The Courier News from Blytheville, Arkansas on November 3, 1950 · Page 11
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The Courier News from Blytheville, Arkansas · Page 11

Blytheville, Arkansas
Issue Date:
Friday, November 3, 1950
Page 11
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Page 11 article text (OCR)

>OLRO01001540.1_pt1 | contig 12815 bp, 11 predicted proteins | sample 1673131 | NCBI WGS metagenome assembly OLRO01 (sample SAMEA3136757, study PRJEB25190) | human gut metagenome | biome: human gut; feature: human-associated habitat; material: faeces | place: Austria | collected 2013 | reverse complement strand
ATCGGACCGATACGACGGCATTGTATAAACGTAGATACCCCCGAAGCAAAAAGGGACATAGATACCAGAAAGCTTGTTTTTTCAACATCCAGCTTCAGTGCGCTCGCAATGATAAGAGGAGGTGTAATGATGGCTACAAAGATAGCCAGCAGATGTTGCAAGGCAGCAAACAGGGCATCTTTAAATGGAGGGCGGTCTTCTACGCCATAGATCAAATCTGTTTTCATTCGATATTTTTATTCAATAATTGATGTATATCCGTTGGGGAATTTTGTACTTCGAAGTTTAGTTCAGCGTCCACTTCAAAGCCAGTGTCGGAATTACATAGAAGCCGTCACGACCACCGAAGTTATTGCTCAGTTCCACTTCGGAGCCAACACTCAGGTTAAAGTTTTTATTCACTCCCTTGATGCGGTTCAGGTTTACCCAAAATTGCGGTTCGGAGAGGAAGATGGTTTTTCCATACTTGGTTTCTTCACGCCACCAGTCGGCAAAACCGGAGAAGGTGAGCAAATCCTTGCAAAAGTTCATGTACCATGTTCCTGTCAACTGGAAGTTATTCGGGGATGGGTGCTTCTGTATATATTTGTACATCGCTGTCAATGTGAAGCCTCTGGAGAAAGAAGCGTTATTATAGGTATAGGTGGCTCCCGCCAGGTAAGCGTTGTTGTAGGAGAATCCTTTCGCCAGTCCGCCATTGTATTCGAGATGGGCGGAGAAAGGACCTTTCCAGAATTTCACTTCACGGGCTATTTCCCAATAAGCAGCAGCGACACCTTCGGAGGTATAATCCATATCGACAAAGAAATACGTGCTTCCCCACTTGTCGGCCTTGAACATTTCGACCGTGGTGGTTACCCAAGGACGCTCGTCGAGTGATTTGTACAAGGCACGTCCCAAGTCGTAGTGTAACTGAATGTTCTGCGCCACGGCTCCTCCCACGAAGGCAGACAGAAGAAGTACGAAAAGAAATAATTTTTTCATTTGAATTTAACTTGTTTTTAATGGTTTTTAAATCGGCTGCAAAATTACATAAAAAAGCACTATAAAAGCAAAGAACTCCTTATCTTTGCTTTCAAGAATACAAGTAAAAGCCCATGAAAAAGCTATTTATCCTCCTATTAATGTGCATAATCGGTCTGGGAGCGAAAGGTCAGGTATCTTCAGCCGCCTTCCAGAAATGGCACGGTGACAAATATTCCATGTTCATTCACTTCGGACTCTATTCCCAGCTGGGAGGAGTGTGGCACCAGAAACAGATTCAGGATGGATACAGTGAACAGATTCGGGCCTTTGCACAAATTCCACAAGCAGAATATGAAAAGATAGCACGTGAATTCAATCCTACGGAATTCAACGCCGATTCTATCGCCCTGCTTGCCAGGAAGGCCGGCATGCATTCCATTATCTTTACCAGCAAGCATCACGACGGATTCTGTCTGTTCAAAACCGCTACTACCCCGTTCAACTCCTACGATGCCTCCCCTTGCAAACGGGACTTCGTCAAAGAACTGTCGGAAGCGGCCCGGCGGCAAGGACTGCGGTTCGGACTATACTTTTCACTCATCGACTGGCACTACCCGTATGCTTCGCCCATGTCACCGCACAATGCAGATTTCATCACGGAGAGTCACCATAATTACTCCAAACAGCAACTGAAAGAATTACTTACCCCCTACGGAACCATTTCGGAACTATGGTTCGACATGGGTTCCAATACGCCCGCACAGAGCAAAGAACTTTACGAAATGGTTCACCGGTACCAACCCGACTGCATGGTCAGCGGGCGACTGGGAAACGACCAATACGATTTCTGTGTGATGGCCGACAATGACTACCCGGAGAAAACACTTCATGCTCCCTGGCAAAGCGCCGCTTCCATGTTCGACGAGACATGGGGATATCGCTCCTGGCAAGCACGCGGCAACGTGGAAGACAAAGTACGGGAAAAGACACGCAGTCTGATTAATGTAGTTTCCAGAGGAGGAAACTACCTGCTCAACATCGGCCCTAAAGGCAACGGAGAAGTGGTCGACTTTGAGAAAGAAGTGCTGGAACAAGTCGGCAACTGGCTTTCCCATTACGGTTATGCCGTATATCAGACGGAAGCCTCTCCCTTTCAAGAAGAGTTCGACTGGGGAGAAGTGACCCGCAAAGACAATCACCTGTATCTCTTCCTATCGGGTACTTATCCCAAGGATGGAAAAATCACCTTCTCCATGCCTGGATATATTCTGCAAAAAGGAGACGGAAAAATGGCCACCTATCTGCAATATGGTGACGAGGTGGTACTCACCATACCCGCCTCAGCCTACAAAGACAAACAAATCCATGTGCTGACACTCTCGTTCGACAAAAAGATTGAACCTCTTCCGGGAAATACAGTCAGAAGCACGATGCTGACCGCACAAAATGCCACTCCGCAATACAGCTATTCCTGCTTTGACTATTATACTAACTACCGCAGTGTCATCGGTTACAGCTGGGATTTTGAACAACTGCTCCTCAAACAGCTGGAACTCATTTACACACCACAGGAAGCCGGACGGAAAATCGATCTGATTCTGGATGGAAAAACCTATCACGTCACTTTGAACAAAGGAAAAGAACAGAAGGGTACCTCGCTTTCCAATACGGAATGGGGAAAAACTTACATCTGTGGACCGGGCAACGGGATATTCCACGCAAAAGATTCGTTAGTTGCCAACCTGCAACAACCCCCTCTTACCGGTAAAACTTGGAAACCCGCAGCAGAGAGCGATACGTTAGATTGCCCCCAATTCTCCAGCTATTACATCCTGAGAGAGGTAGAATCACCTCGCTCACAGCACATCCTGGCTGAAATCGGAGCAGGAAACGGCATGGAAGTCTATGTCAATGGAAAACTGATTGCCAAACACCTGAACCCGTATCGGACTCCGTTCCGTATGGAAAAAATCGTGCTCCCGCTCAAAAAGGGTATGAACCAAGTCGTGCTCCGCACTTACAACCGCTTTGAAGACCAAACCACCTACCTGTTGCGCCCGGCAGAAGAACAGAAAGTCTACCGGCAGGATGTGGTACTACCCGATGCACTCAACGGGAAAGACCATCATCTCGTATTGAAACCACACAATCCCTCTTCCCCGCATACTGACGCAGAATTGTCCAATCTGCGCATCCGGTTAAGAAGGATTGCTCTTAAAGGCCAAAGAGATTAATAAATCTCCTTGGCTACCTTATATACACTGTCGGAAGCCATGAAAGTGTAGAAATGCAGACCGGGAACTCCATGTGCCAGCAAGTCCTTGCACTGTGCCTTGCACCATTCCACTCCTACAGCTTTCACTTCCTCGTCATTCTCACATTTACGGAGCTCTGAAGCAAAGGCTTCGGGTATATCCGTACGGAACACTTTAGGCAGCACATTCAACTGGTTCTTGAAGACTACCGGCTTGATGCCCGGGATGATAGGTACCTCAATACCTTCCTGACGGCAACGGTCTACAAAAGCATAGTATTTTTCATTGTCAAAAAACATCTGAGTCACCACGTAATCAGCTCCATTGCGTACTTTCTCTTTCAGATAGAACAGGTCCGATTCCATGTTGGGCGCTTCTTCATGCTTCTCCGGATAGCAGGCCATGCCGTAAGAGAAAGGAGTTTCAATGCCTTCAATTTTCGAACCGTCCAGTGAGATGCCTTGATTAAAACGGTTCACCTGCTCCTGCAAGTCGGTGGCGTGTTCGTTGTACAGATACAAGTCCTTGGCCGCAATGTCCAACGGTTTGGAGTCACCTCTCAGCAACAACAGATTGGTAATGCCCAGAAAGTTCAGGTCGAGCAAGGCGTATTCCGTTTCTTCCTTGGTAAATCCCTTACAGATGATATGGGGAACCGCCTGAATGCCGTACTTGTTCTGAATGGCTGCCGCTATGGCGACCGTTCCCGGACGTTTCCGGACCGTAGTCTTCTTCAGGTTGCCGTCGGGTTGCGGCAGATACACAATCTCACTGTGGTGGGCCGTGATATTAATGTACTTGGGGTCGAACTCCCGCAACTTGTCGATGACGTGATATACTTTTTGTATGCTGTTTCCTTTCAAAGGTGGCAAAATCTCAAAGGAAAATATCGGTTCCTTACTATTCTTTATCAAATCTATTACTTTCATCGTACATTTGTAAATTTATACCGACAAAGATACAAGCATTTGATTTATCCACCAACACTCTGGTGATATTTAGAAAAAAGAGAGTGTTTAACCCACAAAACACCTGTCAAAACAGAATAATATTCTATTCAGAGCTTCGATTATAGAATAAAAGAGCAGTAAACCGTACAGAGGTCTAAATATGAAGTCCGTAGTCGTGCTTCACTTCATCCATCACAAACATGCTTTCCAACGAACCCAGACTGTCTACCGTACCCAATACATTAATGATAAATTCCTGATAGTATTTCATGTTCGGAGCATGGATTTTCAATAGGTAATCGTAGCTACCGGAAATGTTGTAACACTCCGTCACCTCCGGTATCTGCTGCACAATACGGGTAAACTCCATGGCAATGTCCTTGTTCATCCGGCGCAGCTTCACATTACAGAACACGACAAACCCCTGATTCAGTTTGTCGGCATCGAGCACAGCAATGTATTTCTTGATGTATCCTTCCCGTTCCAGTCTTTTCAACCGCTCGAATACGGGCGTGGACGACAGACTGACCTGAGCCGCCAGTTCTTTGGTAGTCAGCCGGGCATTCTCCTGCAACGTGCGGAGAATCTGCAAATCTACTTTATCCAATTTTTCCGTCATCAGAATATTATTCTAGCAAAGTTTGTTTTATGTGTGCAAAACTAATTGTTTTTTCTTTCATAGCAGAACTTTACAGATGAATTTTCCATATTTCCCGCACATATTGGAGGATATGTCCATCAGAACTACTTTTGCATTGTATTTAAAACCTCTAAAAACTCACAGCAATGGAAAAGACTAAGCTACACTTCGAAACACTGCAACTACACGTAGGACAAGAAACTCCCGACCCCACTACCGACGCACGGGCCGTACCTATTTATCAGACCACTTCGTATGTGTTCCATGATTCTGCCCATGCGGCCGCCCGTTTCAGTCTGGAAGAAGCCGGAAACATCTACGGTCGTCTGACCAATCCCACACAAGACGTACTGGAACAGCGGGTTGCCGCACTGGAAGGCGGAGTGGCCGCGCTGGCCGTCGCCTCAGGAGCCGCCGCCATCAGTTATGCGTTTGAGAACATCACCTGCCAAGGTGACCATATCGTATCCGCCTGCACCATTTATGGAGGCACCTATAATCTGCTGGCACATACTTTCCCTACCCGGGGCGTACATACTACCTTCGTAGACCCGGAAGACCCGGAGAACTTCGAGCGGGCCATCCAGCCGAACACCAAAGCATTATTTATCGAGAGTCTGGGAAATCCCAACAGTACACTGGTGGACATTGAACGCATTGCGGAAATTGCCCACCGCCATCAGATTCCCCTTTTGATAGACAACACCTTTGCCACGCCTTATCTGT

lfU » EMBgg j. BLI'lBJEflLLB (AUXT COURTS WBWS FACT 1 Sunny Weather Continues to Aid fctfon Harvest Crop One-Half Picked In East Arkansas; ' Yields Surprising. Another week of . Idea! weather enabled farmers to make excellent progress picking cotton, according *o the. State-Federal Crop Reporting Service. :' ;l Bolls are opening at a satisfac- tjry rate and the hSrvest Is past the peak in most: areas—from half complete in the northeast to four- fifths In the southeast.,'., ''. Many farmers'are feeling more optimistic than at any tfrne in recent/months and : in many cases yields are turning out: better than !hey had expected earlier. In upland areas, especially, yields - depend largely on the extent of insect control achieved. On some tarms mechnlcal pickers hnye been hampered by grass and'rank'stalk rowth. _.^ <r Except in iasiern Arkansas wherej cotton picking has been the main effort, the corn harvest is neJBj its peak. Many counties are reporting more than half the crop jathereci. Although good weather las helped tremendously corn quality has been -lowered by tfrfeevils and moisture damage. Yields, however,- have generally been excellent. Soybean combining on a large scale . began last v,eek A large quantity or beans was harvested in Mississippi, County. Good yields were reported in all areas. Cover/crops are in fine condition and winter grains are showing good growth. three States wth two entries in the finals include: Arkansas, California, Delaware, Maine, Maryland, Missouri, New Hampshire, Ohio, Washington, and West Virginia. States having single entries are: • Florida, Indiana, Iowa, Kansas, Louisiana, Nebraska, .Oregon,- Pennsylvania, ft>uth Carolina, Tennessee, . and Texas'. '•' "• : •. . Finalists were selected by a national Board of poultry experts on a basis of state and regional contest achievement .during the'past two years. Judging was based on outstanding .breeding work .with meat-type chickens. The Grain entry will be a White ..Wyandotte, which he has developed over a period of 15 years through a closed- flock, system of selection for meat qualities. The Thomixson entry will be a White Cornish-New Hampshire cross, with which he won first place in the 1950 state Chicken-of-Tomorrow contest and third in this year's regional finals. 5 Each of the 40 finalists will start a Chicken-of-Tomorrow breeding pro'oh Dec. 1, and will make, reports of daily egg production, from the parent flock until May I. Two cases of hatching eg"gs from each flock will be shipped to contest headquarters in rayeteyille by midnight, February 21; Hatching 'will be on March 16. and the banded, day-old chicks will then be placed in the two new brooder house*, soon to be constructed at the Experiment Station Parm. .They will be reared to 12 weeks of age and Judged on June 12. wfi'mers will be announced on June 15, In connection with a gala festival to-be held for Industry members 1 attending from all parti "of the United States. COLDS MISERIES? WHY DON'T YOU TRY U. -A. Reports QnStudylof Crossbreeding FAYETTEVILLE, Ark., Nov. 3.— Just b««use chickens are cross- oitfds, they won't automatically put on weight more rapidly or economically than pure breecU. Also, just b- cause a cross has been known once to produce offspring which were rapid saining broilers, doesnt mean that when other strains of the same breeds ire crossed results will be as good. ' • •;' . These (acts are brought out'ln » study on crossbreeding ol chickens, being conducted by the' Agricultural Experiment' elation of the university ot Arkansas.'In a recent ptibll- catlor entitled,."Further Studies in Crossbreeding for Broiler 1'rodue- tlnn,' Associate Professor R. * M. Smith. logelheV with Wlllinm H. Wiley, summarize the resulls of seven years of this work. I In earlier studies mtide bj (he .ulhors, only one crossbreed h»d proved consistently superior to both parents from the standpoint of (tin made up to U weekV"( aje. Thit WM the Arkansas Sfation strain of while wyandotte male crossed with the Slalion slrain of Rhode Island red (emale. In Ihe work now being reported, this was no longer true, and the progeny from this • cross were not consistently larger than the heavier parent. In 8)1 crosses involving whlt« wy- andoltes, certain strains of the breed combined to" Increase lli« growth rale of the progeny, white other strains had Just'lhe opposite effect. Th« snme was true of New Hampshlres In fact. In most of the experiment, variations In weight at It weeks In the same breed or crossbreed but between tests were often greater than the variation between breeds within any one test. Therefore, the authors conclude that any advantage from crossbreeding will probably result from crossing inbred lines — similar, to what Is done in producing hybrid corn, for example. Professor Smith and associates are now nt work trying to establish family lines which will combine to consistently produat Mrtls with superior meat production qualities to Include market grade In addition to rapid early growth. The publication gives complete details on 57 separate groups, which, included 3.163 different birds. Factors studied were gain in weight to If weeks ot age, economy of feed utilization, hatchabllity, fertility, mortality, and completeness of feathering at 12 weeks. The peony Is a hardy flower. Its roots, once established, will product new plnnls annually for year*. /*/*/* ODD ;:-...,*., Stcte to Have f ntries In Chicken Event FAYETTEVILiE, : Ark., Nov. 3.— Two Arkansas poultry breeders are lUted among, the 40'who will compete next year in the National Chicken':- of - Tomorrow 'contest, Kheduled at the University of Ark- nw* Experiment Station Farm ei^Eh June. They are E. B. Grain, of Fayette- Tille, and J. N. Thompson, of Potts- viile. Their entries will compete with 38 other finalists from 23 slates for the 15,000 first prize, donated by the A. and P. Fo:d Stores. Mashachiisetts led. all states with «lx finalists, while Connecticut has Low-Cost FARM LOANS L Long-term A SAVE Money with fmt FARM INCOME PRIVILEGE Be SAFE ^ with fquftobi* Society foam hart ff>«» modern ' fea- rViw. Atk n for fvrth»r cfefoifi. No akllgation, TERRY ABSTRACT & REALTY CO. 11? W. W*)n>t Phone Utl Here's where to get GENUINE PARTS and EXPERT SERVICE One thing youll like about the Ford Tractor . . . it's simple in design and built right. Doesn't take much servicing. Yet when it needs something done b«re or .there, it's easy to do, "? , . . • For example, we can feline brakes In almost no time ... don't .have to pull the axle. Transmission, steering ... everything is designed for efficient service. With this new Ford Tractor, yoti won't need us often but when you do, youll like our work. We service all Ford Tractors, •nd Dearborn Farm Fxjuip- • ment, with genuine parts. Russell Phillips Tractor Co., Inc. ALLEN HARD1N, Manager Highway 61 South' Blytheville RUSSELL PHILLIPS TRACTOR CO. MANILA, ARK. J. A/DAVIS, Mgr. The Mississippi County Form Bureau Board of Directors met in Osceola Tuesday, October 31 .. •. and at that meeting the following recommendations were made in regard to the issues on the November 7 election ballot: THE FARM BUREAU BOARD The Form Bureau Board endorses the proposed hospital plans for Mississippi County. Being aware of the dire need for more hospital space, the board believes that it is absolutely necessary for the .hospitals to be built ai soon a* possible. 1. Vote NR The County Hospital Plans URGES YOU TO VOTE The Farm Bureau Board opposes Constitutional Amendment No. 411 The board believes that by favoring the public schools with.first call on alf monies, this, amendment would discriminate against all other functions of the state (except highways) .. . and at the same time would take away from the legislature the power and responsibility of appropriating funds. 2. 'Vote AGAINST Amendment No. 41 IN THESE 3 WAYS The Farm Bureau Board opposes Initiated Act No. 2. The board took the stand that this act would not eliminate the consumption of liquor in Arkansas (tince every person is permitted to hove one quart in his possession) . . . and that, therefore the principal effect would be just to deprive our state of very important tax revenue. Furthermore, it is a matter of common knowledge that previous attempt! at prohibition have been miserable failures. Vote AGAINST Initiated Act No. 2 BE SURE TO VOTE TUESDAY, NOV. 7 I Adt«rtl«lm p«lil for br Omintr F»m Bum*. H. T, Ohi«ndorf President.